Christian Appalachian Project Reflects on 2020, Pandemic, and Blessings

Kentucky nonprofit partners with nearly 1,200 agencies throughout Appalachia as well as Missouri and Arkansas to annually support more than a million and a half people in need.

By: Tina Bryson

Appalachia (February 16, 2021) – Christian Appalachian Project’s (CAP) 56th year of building hope, transforming lives, and sharing Christ’s love through service in Appalachia was a challenging one. Yet, CAP has just published its 2020 Annual Report detailing the blessings of hope through programs and services which have impacted the lives of thousands served in Appalachia while combating the economic downturn brought on by COVID-19.
“Just like other charitable organizations, businesses, and everyday citizens around the world, CAP needed to adjust and adapt to operating during the time of a global pandemic,” said Guy Adams, President/CEO of CAP. “Thanks to the thoughtful prayers and generous charitable support from donors around the world, our employees and volunteers were able to rise above the challenges to continue to serve people in need in Appalachia, in safe, creative, and effective ways.”

Through 16 direct human service programs in Eastern Kentucky, CAP staff impacted 12,928 participants.

Children, their families, and seniors received a variety of assistance during these difficult times including:

▪ 1,448 people who received critical, emergency, and family-oriented community service through the Family Advocacy Program;
▪ 8,723 transactions recorded at the Grateful Threadz Thrift Store for clothing and other essential items;
▪ 6,437 participants served at the Grateful Bread Food Pantry in Rockcastle County and partner pantry, Water Into Wine in Magoffin County;
▪ 511 low-income or at-risk family members received professional counseling services; and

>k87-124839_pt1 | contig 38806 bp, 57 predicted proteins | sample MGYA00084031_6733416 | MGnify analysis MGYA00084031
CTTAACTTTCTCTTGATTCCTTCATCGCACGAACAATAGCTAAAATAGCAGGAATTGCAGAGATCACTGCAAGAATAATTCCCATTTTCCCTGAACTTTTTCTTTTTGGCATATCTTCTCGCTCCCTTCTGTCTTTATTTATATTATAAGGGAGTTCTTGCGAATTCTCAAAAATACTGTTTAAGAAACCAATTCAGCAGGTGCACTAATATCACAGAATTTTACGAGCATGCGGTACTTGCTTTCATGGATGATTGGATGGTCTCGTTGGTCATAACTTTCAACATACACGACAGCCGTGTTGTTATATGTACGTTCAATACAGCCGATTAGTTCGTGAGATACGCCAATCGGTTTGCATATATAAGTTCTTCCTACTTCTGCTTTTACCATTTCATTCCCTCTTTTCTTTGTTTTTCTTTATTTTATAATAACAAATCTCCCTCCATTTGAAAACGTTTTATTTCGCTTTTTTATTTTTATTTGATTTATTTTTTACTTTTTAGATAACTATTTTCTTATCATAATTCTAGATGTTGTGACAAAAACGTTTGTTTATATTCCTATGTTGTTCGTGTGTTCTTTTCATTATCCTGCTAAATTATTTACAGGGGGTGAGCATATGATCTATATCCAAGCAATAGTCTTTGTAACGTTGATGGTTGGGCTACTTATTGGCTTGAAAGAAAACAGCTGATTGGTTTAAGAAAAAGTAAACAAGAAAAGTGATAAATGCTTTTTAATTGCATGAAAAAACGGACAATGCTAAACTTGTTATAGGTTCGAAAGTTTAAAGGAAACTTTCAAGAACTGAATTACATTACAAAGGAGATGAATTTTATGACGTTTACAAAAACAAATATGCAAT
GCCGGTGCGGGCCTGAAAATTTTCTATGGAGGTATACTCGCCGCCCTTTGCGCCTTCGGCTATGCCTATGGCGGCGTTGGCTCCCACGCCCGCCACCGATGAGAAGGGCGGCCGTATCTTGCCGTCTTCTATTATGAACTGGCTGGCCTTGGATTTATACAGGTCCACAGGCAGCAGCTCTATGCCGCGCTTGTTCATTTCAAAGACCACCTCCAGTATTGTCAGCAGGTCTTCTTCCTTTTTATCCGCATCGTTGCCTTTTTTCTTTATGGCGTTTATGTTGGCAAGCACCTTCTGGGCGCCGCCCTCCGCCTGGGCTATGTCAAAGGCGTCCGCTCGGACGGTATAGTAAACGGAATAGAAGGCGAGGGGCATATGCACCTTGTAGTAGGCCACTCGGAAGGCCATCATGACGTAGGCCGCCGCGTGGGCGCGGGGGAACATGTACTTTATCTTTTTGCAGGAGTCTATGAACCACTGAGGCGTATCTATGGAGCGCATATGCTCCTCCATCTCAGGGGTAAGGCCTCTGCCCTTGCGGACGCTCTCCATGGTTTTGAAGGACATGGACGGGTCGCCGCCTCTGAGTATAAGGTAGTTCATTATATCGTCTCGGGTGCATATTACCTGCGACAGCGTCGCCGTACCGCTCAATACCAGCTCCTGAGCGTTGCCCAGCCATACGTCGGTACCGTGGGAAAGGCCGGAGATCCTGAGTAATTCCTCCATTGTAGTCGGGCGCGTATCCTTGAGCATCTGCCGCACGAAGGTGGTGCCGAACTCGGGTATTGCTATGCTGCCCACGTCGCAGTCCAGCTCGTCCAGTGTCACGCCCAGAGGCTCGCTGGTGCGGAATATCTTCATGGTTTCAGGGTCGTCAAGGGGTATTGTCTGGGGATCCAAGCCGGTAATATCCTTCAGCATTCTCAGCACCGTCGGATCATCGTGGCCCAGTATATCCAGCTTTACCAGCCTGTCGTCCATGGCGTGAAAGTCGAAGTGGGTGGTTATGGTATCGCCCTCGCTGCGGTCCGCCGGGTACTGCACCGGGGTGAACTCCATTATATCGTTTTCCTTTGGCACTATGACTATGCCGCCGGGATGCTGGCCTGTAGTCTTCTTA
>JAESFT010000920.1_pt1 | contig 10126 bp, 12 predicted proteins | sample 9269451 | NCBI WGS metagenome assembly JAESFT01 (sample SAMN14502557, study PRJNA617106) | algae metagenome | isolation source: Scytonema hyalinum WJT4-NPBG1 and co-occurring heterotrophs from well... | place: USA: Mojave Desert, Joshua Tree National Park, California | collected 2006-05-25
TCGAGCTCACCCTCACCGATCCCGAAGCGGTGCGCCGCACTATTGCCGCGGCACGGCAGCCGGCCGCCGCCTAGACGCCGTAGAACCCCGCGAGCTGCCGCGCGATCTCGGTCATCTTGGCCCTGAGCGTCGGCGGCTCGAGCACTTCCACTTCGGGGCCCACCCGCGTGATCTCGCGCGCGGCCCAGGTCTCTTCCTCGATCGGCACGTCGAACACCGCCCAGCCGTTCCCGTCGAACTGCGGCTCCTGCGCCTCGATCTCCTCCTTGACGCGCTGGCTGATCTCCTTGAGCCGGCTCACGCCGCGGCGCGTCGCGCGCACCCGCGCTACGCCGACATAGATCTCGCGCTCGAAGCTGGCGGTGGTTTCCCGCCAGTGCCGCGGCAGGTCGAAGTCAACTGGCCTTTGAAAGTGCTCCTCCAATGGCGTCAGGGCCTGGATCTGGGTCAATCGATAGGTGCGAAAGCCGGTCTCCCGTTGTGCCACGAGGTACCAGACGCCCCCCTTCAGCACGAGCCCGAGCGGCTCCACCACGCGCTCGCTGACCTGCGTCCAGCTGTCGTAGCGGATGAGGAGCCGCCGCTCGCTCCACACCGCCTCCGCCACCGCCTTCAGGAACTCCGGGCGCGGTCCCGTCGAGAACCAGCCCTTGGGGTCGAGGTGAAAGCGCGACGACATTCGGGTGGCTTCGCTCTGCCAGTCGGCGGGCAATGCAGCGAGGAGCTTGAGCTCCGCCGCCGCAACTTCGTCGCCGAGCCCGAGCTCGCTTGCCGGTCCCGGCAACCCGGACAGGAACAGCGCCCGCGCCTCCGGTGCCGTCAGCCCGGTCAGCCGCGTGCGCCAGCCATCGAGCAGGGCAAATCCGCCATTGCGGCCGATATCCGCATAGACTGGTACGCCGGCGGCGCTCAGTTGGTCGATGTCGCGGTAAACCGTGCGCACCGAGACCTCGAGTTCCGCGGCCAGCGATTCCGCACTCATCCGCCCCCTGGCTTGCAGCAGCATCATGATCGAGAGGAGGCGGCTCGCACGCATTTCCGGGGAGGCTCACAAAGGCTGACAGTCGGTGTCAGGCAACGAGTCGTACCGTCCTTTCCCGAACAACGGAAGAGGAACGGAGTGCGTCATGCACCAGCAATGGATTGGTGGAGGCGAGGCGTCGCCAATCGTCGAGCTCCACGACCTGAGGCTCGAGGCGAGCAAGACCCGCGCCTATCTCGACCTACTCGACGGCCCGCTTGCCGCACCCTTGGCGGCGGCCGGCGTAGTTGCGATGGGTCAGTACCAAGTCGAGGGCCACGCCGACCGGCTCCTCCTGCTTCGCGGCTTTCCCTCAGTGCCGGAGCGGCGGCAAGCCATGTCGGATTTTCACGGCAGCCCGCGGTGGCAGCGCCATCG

▪ 3,362 students received in-school curriculum, tutoring, mentoring, and leadership training.

Corporate partners play a critical role in helping CAP fulfil its mission and serve the people of Appalachia. “It is rewarding to see the impact CAP makes on the community and knowing that through our relationship and partnership with them we are helping with that,” said Paintsville Lowe’s store manager Candy Bates. Click here to read more about this amazing partnership. More than 550 volunteers like Bates gave of their time and talent this year.

“Our Christian faith should lead us to respond as caring neighbors to those in need wherever they may live,” said Betty Jones, Ph.D., a volunteer from Midland, Michigan. “Our partnership with CAP has broadened our perspectives of what poverty and need can look like,” she said. Volunteers like Jones helped CAP rebuild and/or repair 229 Appalachian homes.

2020 also marked the 35th Anniversary of CAP’s Operation Sharing warehouse, which distributed nearly $106 million in corporate gifts-in-kind donations to 1,173+ partners in 13 Appalachian states, plus Missouri and Arkansas. CAP saw a 21.5 percent increase in donations since the start of the pandemic, including toys, mattresses, and food, which impacted 1.5 million individuals indirectly.

Message from CAP President & CEO Guy Adams:
The 2020 Annual Report with additional impact stories can be read or downloaded at:

To schedule an interview with CAP President/CEO Guy Adams, or learn more about the volunteers, board members, corporate partners, or employees mentioned in the Annual Report, please contact Tina Bryson at 859.270.1776 or


Prayer Requests

Our faith calls us and sustains us— that's why Christian Appalachian Project gathers for chapel each day. If you or a loved one are in need of prayers, please let us know and we will lift up your request.


Every Penny Counts

88% of donations go directly to families in need.